Tourism: frequently asked questions
What time of year do tourists visit Antarctica?
The best conditions for visiting the Antarctic Peninsula occur between mid-November and early March. East Antarctica is less accessible: visits take place in late December–March. Summer means milder temperatures, less ice and more visible wildlife.
How do tourists get to Antarctica?
Most visitors reach Antarctica by ship. These voyages last from 10 days to several weeks, and ships range from the basic to the luxurious. Most (except the largest cruise ships, of 500 or more passengers) offer the chance to go ashore.
The vast majority of ships visit the Antarctic Peninsula, which is one and a half to two days’ sailing across the Drake Passage from South America. Voyages to East Antarctica are less common, and typically spend 10 days crossing the Southern Ocean en route to the continent, including visits to subantarctic islands, after departing from Hobart (Australia) or New Zealand's South Island.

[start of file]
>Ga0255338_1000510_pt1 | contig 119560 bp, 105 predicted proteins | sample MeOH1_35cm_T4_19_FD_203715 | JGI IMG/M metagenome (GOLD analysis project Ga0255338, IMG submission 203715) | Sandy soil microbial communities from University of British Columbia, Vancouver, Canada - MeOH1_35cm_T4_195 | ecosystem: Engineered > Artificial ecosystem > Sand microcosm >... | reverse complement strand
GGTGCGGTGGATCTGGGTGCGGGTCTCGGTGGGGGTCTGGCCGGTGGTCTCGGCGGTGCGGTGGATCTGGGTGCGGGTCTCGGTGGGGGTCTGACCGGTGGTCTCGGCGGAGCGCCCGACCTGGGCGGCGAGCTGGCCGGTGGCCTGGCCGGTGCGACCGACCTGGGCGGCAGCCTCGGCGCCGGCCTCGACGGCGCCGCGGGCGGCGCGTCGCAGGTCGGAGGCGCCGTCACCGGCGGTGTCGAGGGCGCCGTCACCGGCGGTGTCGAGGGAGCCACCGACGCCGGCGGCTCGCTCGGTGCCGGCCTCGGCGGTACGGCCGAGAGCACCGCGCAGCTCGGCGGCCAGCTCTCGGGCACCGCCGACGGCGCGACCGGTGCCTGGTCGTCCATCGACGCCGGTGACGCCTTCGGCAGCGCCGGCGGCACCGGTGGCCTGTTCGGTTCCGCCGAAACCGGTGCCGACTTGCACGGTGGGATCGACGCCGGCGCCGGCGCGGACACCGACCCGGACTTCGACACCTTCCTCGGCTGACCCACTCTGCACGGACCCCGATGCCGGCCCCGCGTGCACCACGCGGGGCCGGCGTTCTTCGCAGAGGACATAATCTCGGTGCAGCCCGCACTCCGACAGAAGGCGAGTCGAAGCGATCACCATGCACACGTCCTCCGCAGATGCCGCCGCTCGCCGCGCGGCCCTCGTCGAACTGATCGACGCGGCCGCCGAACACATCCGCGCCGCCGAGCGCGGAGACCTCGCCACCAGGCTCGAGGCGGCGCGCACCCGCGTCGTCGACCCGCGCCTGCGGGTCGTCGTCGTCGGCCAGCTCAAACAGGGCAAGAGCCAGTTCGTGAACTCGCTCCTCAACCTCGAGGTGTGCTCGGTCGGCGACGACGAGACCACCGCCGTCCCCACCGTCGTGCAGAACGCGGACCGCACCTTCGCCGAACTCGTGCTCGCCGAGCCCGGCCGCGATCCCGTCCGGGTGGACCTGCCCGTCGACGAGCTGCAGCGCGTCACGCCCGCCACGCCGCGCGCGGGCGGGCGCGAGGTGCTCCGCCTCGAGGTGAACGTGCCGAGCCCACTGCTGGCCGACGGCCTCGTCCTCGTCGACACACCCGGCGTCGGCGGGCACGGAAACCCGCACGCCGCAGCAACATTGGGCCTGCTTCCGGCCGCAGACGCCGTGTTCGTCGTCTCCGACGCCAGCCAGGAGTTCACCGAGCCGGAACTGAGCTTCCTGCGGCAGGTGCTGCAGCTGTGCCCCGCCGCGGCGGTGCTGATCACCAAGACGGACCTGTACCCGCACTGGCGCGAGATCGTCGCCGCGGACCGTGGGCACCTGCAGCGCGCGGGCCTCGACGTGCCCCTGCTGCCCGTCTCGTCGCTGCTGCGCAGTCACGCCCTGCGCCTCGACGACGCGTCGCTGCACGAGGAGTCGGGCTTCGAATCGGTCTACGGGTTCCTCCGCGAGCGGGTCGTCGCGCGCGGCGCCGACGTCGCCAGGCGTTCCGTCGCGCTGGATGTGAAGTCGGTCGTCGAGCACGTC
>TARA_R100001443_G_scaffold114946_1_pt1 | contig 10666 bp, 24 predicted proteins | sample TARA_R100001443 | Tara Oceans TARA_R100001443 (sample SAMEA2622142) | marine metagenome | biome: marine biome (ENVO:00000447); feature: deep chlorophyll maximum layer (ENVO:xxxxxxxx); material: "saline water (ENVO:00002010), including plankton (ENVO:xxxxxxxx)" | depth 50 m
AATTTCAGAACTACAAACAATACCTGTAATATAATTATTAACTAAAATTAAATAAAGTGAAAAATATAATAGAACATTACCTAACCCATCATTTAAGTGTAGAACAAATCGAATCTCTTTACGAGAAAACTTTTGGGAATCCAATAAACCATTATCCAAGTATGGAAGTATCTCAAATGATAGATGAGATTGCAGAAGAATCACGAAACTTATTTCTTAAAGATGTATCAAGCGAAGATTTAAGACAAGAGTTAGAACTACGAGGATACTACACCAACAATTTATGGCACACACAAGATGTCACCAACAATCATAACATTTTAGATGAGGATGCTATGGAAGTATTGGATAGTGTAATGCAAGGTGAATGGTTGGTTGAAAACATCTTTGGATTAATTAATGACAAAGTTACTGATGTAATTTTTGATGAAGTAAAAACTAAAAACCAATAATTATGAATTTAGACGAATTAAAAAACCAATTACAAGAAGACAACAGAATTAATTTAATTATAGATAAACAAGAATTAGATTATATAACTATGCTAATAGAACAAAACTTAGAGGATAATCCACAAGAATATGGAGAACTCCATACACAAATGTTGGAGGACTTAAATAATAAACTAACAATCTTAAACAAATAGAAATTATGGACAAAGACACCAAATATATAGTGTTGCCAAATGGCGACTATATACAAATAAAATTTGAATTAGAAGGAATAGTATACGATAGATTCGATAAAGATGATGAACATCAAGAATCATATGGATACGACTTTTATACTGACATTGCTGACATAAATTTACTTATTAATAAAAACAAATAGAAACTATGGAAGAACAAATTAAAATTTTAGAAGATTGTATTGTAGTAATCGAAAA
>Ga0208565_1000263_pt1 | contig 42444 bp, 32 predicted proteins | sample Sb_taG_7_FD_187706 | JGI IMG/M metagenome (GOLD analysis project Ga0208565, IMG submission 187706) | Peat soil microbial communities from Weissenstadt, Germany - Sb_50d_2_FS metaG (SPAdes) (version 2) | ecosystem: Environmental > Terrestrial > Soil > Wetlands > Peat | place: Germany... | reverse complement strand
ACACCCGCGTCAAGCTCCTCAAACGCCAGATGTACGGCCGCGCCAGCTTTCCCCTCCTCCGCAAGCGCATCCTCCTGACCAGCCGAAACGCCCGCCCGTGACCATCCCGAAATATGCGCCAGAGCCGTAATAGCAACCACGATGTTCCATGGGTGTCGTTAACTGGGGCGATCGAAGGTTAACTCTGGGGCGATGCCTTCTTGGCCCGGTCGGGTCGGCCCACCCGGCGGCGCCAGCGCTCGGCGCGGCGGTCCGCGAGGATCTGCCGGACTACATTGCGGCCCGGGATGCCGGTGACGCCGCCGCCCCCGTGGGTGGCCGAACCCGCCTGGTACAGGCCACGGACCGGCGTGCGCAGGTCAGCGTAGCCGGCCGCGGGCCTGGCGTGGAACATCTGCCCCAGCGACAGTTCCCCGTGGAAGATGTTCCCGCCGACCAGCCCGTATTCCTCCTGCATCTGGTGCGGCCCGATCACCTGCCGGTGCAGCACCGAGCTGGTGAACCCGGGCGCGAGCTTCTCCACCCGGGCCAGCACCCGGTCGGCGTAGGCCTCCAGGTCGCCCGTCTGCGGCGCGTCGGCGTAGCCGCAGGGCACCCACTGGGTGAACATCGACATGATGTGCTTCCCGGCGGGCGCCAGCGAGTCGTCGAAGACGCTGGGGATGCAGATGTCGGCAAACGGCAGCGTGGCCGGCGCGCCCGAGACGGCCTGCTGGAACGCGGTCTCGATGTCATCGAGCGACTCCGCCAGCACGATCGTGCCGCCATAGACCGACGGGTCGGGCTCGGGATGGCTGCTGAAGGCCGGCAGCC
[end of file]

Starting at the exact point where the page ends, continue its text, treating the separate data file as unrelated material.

Each year, some tourists fly to Antarctica. Several hundred board aircraft in South America, and then set off from a base camp to go mountain climbing or skiing, or join a cruise from the ice edge.
It's also possible to do a 12-hour round trip over Antarctica in a jumbo jet (e.g. from Melbourne or Sydney). This form of sightseeing or ‘flightseeing’ is the quickest and cheapest option, and while it doesn’t offer the experience of setting foot on the frozen continent, it generally includes films, lectures, spectacular views and live radio contact with Antarctic stations.
How much does it cost?
Check with the companies that offer voyages. Australian-based Antarctic tourism companies.
As a guide a berth on a typical tour ship capable of carrying 50-200 passengers to the Antarctic Peninsula (e.g. departing from Ushuaia, in southern Argentina) costs between AUD$5,600 and $20,000 per person. The price depends on the length of the tour (2 to 3 weeks) and the quality of accommodation.